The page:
* In trying to resolve the Texas redistricting problem, the Supreme Court has come to a realization: everything really is bigger in that state, including its congressional delegation. [Los Angeles Times]
* Talk about a crappy ROI. Alison Fournier, a former i-banker, is Gloria Allred’s latest litigant. She claims that a drunken pervert groped her abroad thanks to Starwood’s lax hotel security. [Reuters]
Agreeing on this point is former Kirkland & Ellis partner Steven Harper (whose apparent pro-associate stance may make him a sort of Biglaw apostate). As Harper points out, “equity partner profit trees have resumed their growth to the sky. As the economy struggled, Cravath’s average partner profits increased to $2.7 million in 2009 and to $3.17 million in 2010 … That’s not ‘treading water.’ It’s returning to 2007 profit levels — the height of ‘amazing’ boom years that most observers had declared gone forever. Watch for 2011 profits to be even higher.”
And yet associate bonuses remain stagnant at 2009 levels. Furthermore, as ATL commenter “The Cravath Cut” is so fond of noting, when viewed as a percentage of profits, bonuses appear especially measly, at least from the associate p.o.v. (The current $7,500 market rate for first-years is just 0.23% of Cravath’s profits per partner. Back in 2007, first-year bonuses equalled 1.36%.) Despite these numbers, if history has taught us anything, it is that you can kill anyone Biglaw’s rank and file will follow Cravath’s lead.
Cravath is among the most profitable firms in the world. We thought it would be interesting to see what the implications of matching Cravath are for those firms with much lower profit margins. Which firms’ partners willingly take the biggest hit by keeping up? Are these firms arguably more “generous”? After the jump, check out those firms that pay the largest percentage of PPP in bonuses.
On Friday, the firm of Mayer Brown announced supplemental bonuses for its U.S.-based associates (a few hours before Quinn Emanuel, which we’ll write up on Monday; we try to limit weekend writing because so few of you are around to read it).
This week — in between tweeting some really funny stuff (such as how I want to blow up airports — it was so funny!), buying up every last can of Four Loko that I could get my hands on, and forwarding Skadden employee evaluations to all of my friends — I spent the rest of the time tracking the news articles and blog posts I wanted to cover in The Rundown.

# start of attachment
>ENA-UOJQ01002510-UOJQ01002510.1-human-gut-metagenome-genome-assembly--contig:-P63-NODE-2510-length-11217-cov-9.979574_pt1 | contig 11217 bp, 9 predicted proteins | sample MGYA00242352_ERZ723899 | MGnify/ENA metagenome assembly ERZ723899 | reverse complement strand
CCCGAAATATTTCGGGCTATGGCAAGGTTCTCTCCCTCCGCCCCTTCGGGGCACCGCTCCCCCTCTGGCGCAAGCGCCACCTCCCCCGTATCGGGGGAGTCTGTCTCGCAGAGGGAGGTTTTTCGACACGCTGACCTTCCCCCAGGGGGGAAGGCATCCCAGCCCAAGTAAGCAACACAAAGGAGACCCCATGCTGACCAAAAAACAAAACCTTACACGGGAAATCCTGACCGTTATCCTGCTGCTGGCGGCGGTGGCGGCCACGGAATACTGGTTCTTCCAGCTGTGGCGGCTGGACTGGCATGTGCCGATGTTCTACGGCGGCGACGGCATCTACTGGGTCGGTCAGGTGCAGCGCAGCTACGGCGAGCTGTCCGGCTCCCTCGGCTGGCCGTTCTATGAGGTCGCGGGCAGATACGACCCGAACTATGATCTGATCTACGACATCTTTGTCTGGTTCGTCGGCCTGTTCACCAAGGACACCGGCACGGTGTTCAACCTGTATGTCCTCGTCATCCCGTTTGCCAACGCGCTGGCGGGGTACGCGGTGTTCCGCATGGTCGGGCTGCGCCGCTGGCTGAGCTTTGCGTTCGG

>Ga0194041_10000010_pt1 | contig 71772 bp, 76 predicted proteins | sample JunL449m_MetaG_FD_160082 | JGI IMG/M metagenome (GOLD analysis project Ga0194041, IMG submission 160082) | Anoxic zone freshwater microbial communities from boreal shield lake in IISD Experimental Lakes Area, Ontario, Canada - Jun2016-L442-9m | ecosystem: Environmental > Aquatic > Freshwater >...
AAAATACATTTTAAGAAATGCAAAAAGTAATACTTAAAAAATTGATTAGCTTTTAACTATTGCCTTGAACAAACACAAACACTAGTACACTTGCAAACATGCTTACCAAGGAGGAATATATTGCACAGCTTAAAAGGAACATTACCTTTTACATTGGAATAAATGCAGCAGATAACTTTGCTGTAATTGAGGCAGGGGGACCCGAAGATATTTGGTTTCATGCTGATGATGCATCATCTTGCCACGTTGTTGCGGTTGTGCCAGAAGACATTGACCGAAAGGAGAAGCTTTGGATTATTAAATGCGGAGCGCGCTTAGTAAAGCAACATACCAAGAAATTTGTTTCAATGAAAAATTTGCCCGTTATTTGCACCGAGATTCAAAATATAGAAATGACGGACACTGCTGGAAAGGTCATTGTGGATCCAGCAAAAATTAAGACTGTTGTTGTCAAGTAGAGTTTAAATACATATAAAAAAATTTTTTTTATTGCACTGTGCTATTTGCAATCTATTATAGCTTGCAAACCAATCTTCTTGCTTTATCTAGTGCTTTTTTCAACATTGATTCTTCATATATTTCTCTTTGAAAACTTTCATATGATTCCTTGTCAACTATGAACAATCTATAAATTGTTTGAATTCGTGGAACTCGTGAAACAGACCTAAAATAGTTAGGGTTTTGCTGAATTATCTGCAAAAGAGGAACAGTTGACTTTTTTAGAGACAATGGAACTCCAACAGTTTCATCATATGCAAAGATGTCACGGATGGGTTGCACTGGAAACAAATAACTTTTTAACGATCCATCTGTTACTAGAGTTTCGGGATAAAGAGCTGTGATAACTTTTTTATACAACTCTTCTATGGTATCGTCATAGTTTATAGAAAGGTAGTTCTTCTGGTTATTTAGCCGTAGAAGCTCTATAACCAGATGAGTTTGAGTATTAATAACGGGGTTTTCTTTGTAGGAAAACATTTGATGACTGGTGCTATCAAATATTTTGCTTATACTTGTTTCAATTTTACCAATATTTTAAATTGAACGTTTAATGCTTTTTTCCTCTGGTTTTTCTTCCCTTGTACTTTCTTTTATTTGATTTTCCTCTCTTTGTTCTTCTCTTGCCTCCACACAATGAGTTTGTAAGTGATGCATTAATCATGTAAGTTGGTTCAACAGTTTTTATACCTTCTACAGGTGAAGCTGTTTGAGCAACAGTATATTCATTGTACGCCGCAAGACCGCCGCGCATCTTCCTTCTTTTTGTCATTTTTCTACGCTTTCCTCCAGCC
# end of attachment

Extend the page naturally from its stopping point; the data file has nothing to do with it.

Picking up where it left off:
Among other things in this edition, a prominent e-discovery company offers its predictions for 2011, a big fish swallows a little fish, and we engage in more Touro talk (this time positive).
There is even a crossword puzzle — seriously, a crossword puzzle…
As we said yesterday, there’s still time left in the year for associates to crank out some billable hours to hit their targets. There’s still time to participate in our hours survey, where the early returns suggest that many of you are quite busy.
That’s a good thing, especially if you are at Mayer Brown, New York. No, the firm hasn’t released bonus information yet. In fact, the firm hasn’t even released its 2011 payscale.
But Mayer Brown is telling people how many hours they need to hit in 2010 in order to be eligible for a 2011 raise…
We’re surprised that more people in the legal profession don’t know about Kasowitz Benson. The firm is relatively young by Biglaw standards — founded in 1993, as a spin-off from Mayer Brown — but very successful. Much of this success is traceable to the leadership of Marc Kasowitz, who continues to run the firm with an iron hand (even though it’s twenty times larger today than at its founding; it started with 18 lawyers and is now up to 350).
Earlier this week, Nate Raymond of the New York Law Journal took a detailed look at the Kasowitz firm. Let’s take a look at some of the highlights….
We’ve gotten away from plowing through the latest Vault Rankings, but fear not. Your firm is coming up soon.